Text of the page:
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- From quartz to silicon to silicones
From quartz to silicon to silicones
The raw material quartz (one of the most familiar forms of silica) is the starting point for an array of materials with numerous uses in industry, research, and in the home. But how do we turn quartz into silicon, and from there into silicones? In this article, we’ll explore this chain of chemical conversions, and how they can be tailored to ensure the final product meets the demands of the application.
The silicon ‘value chain’
In its natural form as quartz (along with other forms of silica, as well as silicates), silicon has long been a fundamental component of materials used in construction, and the production of ceramics and glass, to name just a few. As the pure element silicon, it’s well-known as the main component of solar cells and integrated circuits, and perhaps less familiar as an aid to the production of metals and alloys.
Silicon 101 - What is silicon used for?
But there’s more to silicon than just its inorganic derivatives – silicon’s ability to form covalent bonds to carbon as well as oxygen and metals opens up a wide range of organic compounds too. Prominent amongst these are silicones – synthetic polymers with a silicon–oxygen backbone, and an amazing variety of properties and applications, from cosmetics to sealants.
But how are all these materials made? It’s a striking thought that, numerous though these materials are, they all begin from just one mineral – quartz. So let’s take a journey from quartz to silicon to silicones, and along the way uncover some interesting transformations.
From quartz to silicon: How is silicon produced?
The strength of the silicon–oxygen bond makes silicon dioxide (silica) a rather unreactive starting material – and in fact this difficulty in releasing it from oxygen is partly the reason why pure silicon was only isolated in 1824.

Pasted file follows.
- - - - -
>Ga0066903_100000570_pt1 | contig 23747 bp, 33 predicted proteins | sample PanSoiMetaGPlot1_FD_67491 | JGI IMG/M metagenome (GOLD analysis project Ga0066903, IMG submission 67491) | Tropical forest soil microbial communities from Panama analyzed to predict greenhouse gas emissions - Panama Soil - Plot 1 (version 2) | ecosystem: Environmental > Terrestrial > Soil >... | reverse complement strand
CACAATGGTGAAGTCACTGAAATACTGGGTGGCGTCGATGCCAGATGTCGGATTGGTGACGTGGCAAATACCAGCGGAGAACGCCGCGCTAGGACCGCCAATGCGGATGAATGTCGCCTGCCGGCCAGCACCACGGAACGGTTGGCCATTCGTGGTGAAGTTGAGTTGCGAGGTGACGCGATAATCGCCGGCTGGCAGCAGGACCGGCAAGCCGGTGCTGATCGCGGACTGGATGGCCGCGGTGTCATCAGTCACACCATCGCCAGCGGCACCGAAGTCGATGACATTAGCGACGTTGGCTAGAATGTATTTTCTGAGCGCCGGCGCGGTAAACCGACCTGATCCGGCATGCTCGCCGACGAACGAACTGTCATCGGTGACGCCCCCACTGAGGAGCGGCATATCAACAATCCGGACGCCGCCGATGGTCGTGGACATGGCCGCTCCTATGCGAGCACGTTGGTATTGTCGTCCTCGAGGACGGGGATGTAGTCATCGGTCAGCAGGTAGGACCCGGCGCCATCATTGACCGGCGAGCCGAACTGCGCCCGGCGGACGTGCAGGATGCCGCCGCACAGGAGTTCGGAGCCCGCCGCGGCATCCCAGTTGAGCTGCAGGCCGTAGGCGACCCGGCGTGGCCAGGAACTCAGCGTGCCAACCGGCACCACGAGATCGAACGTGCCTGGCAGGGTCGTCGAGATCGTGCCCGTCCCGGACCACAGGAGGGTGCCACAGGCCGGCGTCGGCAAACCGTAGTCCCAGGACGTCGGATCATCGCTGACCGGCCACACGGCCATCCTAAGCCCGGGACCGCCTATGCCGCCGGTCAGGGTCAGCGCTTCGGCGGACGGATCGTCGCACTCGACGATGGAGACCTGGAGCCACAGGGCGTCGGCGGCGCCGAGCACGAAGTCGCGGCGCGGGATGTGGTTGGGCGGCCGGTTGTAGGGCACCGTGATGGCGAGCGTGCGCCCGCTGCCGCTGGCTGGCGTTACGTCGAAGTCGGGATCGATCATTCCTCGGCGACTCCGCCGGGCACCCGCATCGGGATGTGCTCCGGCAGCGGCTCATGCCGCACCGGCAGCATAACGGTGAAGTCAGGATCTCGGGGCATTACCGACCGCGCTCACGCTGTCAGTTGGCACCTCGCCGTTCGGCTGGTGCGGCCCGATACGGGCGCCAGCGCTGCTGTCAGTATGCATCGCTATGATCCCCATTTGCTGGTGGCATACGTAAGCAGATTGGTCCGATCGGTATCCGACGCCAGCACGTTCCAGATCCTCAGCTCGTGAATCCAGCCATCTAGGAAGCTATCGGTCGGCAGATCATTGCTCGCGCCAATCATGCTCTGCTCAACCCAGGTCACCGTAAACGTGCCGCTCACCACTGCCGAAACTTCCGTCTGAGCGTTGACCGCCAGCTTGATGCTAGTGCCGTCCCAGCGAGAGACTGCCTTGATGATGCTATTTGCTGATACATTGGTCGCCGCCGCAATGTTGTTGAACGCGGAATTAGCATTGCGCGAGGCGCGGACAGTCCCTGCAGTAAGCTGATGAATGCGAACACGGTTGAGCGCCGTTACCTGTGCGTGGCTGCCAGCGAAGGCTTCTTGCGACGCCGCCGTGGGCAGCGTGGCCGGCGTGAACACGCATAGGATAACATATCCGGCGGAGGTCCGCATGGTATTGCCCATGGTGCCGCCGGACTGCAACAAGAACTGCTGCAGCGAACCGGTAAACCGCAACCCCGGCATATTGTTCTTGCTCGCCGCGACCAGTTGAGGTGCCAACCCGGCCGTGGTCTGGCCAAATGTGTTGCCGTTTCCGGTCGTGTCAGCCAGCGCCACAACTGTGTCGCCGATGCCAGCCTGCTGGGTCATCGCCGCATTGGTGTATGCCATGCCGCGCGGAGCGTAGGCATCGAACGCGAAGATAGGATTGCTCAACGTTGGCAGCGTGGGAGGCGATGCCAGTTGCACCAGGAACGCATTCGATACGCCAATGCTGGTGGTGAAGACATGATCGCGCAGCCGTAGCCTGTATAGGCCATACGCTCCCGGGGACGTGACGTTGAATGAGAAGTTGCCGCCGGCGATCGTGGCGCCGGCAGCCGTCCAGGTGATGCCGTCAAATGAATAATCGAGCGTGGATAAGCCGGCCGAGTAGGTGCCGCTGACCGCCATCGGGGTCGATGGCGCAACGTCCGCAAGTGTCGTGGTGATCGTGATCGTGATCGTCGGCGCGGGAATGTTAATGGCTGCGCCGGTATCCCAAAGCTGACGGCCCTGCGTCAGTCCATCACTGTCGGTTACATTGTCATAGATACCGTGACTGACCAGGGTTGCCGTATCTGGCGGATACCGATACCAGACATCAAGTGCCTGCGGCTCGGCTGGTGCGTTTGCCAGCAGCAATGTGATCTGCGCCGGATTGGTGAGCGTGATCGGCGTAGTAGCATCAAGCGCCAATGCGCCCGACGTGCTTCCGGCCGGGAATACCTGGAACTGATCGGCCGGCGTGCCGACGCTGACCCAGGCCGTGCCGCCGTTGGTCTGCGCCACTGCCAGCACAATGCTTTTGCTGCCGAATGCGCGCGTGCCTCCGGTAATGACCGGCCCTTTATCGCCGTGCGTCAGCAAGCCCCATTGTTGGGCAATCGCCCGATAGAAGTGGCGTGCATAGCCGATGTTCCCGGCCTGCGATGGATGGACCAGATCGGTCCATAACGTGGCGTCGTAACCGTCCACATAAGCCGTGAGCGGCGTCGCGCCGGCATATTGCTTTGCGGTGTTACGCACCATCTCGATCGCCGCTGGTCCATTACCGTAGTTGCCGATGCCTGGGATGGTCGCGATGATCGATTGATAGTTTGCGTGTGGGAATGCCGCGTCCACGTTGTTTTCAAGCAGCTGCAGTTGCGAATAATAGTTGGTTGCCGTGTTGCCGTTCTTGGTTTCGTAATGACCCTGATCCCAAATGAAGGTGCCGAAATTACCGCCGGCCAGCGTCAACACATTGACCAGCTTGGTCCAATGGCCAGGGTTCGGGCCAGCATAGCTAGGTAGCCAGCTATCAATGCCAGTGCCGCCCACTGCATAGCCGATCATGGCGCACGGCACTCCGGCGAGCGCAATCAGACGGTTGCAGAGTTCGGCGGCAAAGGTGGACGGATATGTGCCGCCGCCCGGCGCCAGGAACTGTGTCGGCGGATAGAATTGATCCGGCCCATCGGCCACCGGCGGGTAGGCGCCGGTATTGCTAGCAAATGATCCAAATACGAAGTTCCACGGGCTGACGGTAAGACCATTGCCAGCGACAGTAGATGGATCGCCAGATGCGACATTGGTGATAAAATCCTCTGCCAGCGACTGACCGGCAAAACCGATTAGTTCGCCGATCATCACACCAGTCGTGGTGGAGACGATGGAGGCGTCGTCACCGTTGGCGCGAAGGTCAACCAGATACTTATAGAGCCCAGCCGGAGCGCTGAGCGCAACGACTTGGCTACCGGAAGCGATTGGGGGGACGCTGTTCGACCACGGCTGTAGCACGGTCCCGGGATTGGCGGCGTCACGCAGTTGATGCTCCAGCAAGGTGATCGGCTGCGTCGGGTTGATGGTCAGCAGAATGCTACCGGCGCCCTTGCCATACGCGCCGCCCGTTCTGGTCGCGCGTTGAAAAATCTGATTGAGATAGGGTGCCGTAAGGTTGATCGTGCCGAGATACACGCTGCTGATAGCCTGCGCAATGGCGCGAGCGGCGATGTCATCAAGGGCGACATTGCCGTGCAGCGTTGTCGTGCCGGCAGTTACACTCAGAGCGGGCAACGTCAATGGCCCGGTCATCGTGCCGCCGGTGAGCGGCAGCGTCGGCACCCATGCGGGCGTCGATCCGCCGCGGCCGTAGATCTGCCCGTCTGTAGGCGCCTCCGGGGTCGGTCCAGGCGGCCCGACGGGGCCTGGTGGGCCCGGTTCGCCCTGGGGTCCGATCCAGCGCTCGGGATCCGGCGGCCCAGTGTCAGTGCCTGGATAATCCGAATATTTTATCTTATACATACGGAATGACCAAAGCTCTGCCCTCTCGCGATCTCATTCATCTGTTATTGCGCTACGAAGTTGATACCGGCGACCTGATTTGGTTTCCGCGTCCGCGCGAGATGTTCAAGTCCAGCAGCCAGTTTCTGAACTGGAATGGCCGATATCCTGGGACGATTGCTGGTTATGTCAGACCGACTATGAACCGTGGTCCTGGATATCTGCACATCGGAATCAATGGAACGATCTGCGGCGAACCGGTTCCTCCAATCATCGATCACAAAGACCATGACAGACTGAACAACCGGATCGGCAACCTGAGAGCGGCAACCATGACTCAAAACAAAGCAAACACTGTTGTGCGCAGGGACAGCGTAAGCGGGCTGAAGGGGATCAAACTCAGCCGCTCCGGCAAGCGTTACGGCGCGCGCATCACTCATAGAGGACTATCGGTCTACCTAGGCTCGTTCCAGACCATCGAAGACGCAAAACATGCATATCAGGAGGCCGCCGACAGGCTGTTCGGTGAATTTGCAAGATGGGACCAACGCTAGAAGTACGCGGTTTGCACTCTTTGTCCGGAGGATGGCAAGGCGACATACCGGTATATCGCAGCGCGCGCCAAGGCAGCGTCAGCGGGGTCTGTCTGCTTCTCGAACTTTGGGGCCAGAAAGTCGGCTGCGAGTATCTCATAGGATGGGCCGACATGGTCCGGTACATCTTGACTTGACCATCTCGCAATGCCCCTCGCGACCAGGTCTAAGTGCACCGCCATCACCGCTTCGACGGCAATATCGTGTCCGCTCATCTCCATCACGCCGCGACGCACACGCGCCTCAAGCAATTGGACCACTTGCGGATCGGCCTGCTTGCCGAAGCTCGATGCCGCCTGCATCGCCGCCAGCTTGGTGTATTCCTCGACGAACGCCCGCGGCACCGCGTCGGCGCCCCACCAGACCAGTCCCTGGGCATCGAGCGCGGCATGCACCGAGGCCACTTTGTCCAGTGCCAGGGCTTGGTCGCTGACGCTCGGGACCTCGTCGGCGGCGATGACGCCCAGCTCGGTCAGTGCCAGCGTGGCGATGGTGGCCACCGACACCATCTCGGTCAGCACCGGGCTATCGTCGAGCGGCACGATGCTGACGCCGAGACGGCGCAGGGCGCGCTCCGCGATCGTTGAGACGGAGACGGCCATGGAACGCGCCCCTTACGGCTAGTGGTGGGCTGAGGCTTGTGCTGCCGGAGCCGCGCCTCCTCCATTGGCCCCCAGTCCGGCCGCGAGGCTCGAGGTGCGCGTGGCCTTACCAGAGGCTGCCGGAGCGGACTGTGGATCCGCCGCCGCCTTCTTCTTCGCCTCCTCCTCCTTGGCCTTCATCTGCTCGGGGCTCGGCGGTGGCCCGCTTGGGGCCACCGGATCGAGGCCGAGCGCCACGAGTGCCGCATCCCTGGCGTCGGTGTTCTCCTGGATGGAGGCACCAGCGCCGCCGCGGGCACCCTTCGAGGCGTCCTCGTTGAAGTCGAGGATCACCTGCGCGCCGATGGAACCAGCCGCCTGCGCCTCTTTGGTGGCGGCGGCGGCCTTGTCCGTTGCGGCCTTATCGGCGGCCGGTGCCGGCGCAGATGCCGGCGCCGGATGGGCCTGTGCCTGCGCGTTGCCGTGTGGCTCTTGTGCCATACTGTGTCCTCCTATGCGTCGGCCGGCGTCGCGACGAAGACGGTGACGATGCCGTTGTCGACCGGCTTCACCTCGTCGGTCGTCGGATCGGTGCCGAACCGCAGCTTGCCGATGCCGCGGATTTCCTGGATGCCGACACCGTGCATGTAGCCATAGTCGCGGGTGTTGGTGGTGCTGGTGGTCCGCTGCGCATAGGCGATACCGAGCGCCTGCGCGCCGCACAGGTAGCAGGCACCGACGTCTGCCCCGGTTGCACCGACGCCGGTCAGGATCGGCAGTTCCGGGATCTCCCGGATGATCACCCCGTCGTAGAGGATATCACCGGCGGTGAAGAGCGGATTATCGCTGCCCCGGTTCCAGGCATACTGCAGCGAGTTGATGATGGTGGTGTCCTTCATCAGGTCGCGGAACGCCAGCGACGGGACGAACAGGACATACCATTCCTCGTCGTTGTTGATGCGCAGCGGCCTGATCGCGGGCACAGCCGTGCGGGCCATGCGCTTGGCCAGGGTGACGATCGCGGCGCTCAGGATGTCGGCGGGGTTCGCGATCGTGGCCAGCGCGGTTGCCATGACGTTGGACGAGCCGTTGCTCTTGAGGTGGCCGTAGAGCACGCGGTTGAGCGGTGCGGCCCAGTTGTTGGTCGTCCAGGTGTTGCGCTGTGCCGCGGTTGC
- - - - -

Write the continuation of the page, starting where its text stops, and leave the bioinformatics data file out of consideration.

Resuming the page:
Nevertheless, the natural abundance of silica makes it an obvious starting point, with high-purity forms such as the mineral quartz or the rock quartzite being commonly used. The first stage is always the production of metallurgical-grade silicon, followed by refining to higher-purity grades as needed.
Production of metallurgical-grade silicon
Metallurgical-grade silicon is produced from quartz by carbothermal reduction. This involves mixing the quartz with carbon-containing material (coal, coke, charcoal, woodchips) and heating it to about 1500–2000 °C in a submerged electric arc furnace.
The reduction takes place according to a complex series of reactions that differ between the inner (hotter) and outer (cooler) parts of the reactor. However, the overall scheme is as follows:
SiO2 (s) + 2C (s) → Si (l) + 2CO (g)
One of the intermediates formed in this process is gaseous SiO, which must be able to circulate through the reactor bed – either in order to encounter more carbon reductant and so produce silicon, or to leave the reactor bed to form silica fume (see boxed text). Other gaseous species evolved during the reaction must also be able to leave easily. For these reasons, the reaction mass must be porous – an impermeable mass would not lead to efficient production.
The crude silicon, which at this temperature is a liquid, is drained from the bottom of the furnace into a ladle, while more raw materials are fed in at the top. The tapped silicon is then refined to achieve the desired levels of aluminium and calcium, before it is cast into ingots of ‘silicon metal’.
How is silicon purified?
Higher-purity grades of silicon (those that are >99.99% pure), because of their use in electronic and solar applications, account for a growing proportion of global demand for the unalloyed element – so it’s worth looking at in detail.